Hi there Jason...just by asking these questions of yourself your images will improve

Quote Originally Posted by bikegeek76
I want to look through my viewfinder and see a print.
When I first started out, my camera went everywhere with me and I photographed anything that caught my interest. The only way to begin to get a sense of what things will look like when photographed with the equipment and materials you use, is to gain experience over a huge range of subject matter and lighting conditions. After a time you'll begin to anticipate results, which will lead to disappointments, which will lead you to tighten up your craft, which will result in you being able to pre-visualize results...sort of. I say sort of because unless you're in a studio in a totally controllable environment, the real world has many ways of messing with what ends up on your film, independant of any choices made by you! It'll put you in the ballpark though, from where you can try interpretations unvisualized at the time of exposure.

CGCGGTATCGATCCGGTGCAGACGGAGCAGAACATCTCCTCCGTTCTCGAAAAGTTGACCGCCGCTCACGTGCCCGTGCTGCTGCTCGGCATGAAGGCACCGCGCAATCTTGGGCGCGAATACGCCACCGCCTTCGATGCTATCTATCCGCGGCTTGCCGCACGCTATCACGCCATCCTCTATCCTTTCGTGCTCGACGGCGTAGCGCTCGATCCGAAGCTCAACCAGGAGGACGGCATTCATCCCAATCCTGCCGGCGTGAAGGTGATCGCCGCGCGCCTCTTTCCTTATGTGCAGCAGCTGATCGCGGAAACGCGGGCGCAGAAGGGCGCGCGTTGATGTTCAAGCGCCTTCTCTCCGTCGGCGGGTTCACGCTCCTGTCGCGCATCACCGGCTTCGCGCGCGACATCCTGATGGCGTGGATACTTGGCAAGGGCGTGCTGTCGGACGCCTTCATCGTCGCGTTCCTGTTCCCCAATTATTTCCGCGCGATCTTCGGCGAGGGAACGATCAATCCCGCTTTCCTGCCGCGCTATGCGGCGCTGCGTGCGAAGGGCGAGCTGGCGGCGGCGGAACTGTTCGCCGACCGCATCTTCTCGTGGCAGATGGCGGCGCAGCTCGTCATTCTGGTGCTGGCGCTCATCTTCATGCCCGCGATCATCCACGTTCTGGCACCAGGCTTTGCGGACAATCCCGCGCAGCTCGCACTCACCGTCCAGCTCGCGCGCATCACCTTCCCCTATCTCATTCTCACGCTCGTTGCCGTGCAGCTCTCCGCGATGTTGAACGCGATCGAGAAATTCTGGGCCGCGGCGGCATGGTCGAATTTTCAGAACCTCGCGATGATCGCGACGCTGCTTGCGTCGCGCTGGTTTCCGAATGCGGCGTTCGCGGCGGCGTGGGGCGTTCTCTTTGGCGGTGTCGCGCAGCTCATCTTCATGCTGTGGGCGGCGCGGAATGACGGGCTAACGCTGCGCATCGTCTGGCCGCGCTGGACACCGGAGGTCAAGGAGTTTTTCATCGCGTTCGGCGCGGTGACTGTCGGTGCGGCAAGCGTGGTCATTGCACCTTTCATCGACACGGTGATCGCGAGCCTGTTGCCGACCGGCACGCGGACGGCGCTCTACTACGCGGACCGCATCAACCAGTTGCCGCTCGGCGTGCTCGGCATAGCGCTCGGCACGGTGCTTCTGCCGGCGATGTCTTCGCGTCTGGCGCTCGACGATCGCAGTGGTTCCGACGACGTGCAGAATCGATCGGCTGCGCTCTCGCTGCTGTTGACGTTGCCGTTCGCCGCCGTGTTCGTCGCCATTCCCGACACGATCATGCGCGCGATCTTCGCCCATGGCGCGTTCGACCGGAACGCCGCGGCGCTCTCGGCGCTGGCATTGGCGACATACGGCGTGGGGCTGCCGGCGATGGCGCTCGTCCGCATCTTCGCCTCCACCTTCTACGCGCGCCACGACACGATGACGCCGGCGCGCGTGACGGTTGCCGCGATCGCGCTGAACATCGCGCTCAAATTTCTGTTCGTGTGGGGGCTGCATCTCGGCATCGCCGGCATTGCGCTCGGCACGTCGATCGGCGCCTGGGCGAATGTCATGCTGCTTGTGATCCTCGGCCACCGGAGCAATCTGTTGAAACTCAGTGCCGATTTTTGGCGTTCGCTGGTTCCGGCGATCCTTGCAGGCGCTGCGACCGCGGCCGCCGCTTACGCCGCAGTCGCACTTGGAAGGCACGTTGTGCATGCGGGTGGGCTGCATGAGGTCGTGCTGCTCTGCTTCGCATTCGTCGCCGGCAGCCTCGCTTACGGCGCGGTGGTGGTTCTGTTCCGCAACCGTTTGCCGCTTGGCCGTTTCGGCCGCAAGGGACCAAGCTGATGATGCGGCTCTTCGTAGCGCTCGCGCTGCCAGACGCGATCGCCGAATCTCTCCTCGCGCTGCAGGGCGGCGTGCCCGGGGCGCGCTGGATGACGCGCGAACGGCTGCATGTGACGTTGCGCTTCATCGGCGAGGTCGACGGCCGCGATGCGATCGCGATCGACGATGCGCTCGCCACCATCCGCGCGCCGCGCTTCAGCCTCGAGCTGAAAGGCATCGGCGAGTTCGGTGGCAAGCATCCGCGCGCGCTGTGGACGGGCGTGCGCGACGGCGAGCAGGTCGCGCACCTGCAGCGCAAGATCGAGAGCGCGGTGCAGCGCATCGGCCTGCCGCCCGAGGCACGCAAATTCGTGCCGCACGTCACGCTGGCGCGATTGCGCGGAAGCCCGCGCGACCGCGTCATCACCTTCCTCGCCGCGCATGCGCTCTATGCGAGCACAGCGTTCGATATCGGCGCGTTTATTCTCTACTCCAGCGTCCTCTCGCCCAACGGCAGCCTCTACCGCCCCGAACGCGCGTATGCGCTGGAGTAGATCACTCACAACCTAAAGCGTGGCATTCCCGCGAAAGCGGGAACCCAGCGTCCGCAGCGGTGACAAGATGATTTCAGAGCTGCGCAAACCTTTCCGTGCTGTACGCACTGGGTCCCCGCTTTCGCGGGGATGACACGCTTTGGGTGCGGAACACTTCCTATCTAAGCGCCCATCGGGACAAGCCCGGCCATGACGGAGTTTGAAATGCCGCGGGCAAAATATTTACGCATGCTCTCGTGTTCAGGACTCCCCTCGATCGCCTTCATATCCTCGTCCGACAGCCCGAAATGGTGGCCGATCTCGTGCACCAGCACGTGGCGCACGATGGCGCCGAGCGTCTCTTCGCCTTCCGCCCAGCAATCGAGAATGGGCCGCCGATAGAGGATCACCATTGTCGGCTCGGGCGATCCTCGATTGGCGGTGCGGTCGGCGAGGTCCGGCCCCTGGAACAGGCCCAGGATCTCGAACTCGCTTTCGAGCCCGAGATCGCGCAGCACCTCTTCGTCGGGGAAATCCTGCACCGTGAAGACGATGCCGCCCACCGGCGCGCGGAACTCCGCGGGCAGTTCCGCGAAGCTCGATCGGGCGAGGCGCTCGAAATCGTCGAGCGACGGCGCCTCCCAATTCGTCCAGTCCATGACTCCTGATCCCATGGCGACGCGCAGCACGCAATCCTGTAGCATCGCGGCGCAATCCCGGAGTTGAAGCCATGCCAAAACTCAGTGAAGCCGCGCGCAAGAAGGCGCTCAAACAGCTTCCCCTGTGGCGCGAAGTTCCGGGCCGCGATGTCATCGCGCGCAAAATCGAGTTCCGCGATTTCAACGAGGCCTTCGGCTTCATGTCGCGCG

Quote Originally Posted by bikegeek76
So, I am a new photographer, and I was wondering what you guys do as far as mental prep to get in a state of mind in which you can "see" an opportunity for an exposure that goes beyond just a photo/snapshot.
Well now, every photographer will have a different answer to that one. Take a look at the work of billschwab in the APUG galleries. He makes incredibly moving images from scenes 99.99% of us would rush past without even noticing. Check out Sportera and alberto_m as well. I bet all three have a different mind set when they work, yet all three see, and are aware of more than 99.99% of people who happened to see the same scene.

As far as I go, I tend to try and empty myself of all expectations before I set out. This serves two purposes; 1) It keeps me from being disappointed when fresh snow drops off the trees before noon, or when it rains when I want sun. Nature is more than just pretty scenes. 2) It opens me to become aware of the spirit of a place, and puts me in a position to try and photograph that without my ego messing things up. But that's just me Another photographer could be in the same place and force his/her mood, philosophy, political views, or whatever, and produce strong work.

The neat thing is, that if you keep asking yourself these questions as you gain in experience, you'll find the answers in your images that speak the loudest to you.

I think this is my favourite APUG forum

Murray

P.S. The lounge is #1 when drinking wine